Blessed Pedro Calungsod, a young Roman Catholic missionary who died in Guam more than three centuries ago, officially became the second Filipino saint on Sunday in canonization ceremonies officiated by Pope Benedict XVI in Vatican City.
Calungsod was proclaimed saint with six others during a public consistory, or an assembly of Roman Catholic cardinals, celebrated by the Pope at the St. Peter’s Square.
Vice President Jejomar Binay represented the Philippine government at Calungsod’s canonization rites.
Calungsod was made a saint a year after the Vatican officially recognized a second miracle attributed to him—the healing of a businesswoman from Leyte who fell into a coma in 2003.
Calungsod is the second saint to come from the Philippines, a predominantly Roman Catholic country. More than two decades ago, the Vatican proclaimed Lorenzo Ruiz, a missionary martyred in Japan in 1637, as the first Filipino saint.
The Archdiocese of Cebu explains the act of canonization as “an infallible and irrevocable decision of the Pope.” It signifies that a person “now reigns in eternal glory” and must be accorded honor due to a saint by the entire Roman Catholic Church.
Aside from Calungsod, also proclaimed saints were: Blessed Kateri Tekakwitha, Blessed Maria Anna Cope, Blessed Jacques Berthieu, Blessed Maria Schaeffer, Blessed Giovanni Battista Piamarta, and Blessed Maria del Carmen.
Who is Pedro Calungsod?
Calungsod was a teenage native of the Visayas region who joined Spanish Jesuit missionaries, led by Fr. Diego Luis de San Vitores, to a voyage to evangelize natives of the Mariana Islands in 1668.
On April 2, 1672, Calungsod, believed to be 17 years old at that time, went to Tumon village in Guam to aid San Vitores in baptizing a newborn baby.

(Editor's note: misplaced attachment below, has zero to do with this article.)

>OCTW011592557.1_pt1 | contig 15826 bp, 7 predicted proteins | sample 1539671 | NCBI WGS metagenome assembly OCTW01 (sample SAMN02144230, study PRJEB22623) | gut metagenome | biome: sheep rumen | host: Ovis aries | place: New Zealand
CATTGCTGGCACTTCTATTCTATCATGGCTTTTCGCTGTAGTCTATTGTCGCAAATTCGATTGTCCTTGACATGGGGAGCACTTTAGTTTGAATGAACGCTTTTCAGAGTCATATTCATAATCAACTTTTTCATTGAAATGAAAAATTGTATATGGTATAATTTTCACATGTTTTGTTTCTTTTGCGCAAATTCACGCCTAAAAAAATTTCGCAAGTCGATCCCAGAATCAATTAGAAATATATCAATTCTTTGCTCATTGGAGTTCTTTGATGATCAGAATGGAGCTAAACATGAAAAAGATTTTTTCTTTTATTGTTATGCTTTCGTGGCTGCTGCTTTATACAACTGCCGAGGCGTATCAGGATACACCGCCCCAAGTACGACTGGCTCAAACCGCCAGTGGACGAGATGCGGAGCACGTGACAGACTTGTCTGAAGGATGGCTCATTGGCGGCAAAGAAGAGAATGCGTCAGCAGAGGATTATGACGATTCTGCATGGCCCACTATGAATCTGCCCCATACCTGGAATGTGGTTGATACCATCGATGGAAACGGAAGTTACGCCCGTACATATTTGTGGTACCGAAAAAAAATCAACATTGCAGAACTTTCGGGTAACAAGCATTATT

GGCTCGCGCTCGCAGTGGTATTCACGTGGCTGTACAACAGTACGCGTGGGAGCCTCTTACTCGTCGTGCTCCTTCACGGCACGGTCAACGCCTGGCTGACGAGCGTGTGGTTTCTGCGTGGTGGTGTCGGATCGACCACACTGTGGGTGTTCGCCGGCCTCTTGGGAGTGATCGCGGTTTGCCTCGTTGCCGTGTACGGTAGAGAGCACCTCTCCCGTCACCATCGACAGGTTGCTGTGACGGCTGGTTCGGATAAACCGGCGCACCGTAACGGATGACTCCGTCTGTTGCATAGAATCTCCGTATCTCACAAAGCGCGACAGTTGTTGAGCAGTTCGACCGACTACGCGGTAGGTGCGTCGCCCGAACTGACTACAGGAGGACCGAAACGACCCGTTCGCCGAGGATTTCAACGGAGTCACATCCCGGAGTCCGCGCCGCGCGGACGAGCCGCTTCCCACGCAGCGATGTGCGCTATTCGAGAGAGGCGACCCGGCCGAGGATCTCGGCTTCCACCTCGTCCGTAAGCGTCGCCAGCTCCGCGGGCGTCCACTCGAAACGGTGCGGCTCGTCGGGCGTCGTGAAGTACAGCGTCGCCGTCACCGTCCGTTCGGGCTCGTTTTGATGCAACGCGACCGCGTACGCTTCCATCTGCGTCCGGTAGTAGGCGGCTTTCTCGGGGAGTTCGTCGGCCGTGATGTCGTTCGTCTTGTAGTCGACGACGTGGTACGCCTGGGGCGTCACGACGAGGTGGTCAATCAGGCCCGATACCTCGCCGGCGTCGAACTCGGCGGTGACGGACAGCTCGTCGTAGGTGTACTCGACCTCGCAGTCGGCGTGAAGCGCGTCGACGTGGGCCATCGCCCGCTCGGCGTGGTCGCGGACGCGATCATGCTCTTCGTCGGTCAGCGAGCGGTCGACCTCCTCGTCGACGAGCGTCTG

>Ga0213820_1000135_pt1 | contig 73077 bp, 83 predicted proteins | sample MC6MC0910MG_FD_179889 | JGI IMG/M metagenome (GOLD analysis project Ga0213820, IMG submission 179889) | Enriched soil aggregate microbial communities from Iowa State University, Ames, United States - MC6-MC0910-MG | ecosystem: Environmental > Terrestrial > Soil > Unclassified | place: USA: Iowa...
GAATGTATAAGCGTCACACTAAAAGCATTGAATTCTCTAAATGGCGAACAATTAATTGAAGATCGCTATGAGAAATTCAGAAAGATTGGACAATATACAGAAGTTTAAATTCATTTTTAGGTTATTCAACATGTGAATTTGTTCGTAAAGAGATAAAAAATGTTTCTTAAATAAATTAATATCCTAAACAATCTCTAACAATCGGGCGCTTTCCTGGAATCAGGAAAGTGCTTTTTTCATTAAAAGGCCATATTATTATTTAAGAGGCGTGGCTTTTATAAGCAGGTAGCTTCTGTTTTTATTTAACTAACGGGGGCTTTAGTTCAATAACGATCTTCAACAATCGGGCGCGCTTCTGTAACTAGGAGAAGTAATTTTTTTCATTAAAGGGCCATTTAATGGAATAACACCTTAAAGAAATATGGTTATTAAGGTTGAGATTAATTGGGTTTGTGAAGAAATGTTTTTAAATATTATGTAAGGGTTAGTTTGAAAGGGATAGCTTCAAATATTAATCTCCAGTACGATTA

The infant’s father and the village chief, Mata’pang, supposedly refused to have the sacrament performed based on the belief that the baptismal water was poisonous. The baby’s Christian mother, however, still gave her consent to the missionaries to baptize her child.
Upon learning about the baptism, Mata’pang and another villager named Hirao supposedly assaulted Calungsod and San Vitores. The Filipino martyr was hit by a spear, and ultimately killed by a blow to the head with a sword.
San Vitores was also killed during the encounter. The bodies of the missionaries were supposedly thrown into the sea and were never recovered.
During Calungsod’s beatification ceremonies in 2000, the late Pope John Paul II described the Filipino martyr as a “good soldier of Christ… who intercedes for the young, in particular those of his native Philippines.”
How he became a saint
Calungsod qualified for sainthood last year when the Vatican verified a “major miracle” reported by a doctor from Cebu City who supposedly invoked the Filipino martyr to heal a 49-year-old patient.
The patient, a woman from Leyte who had undergone heart surgery, was reportedly no longer moving, speaking or responding to any stimuli when the physician prayed to Calungsod.
The woman supposedly experienced “rapid recovery” during the next 48 hours after the doctor’s prayer, and is still living.
The patient’s recovery was reported to the Archdiocese of Cebu, which verified the incident as a “supernatural occurrence” in June 2005. The results were then forwarded to the Congregation for the Causes of Saints in Vatican City, which recognized the validity of the process in November 2005.
Calungsod’s feast day will be commemorated every April 2. Malacañang has described the Filipino martyr’s sainthood as a source of “great spiritual joy and national pride.” — BM, GMA News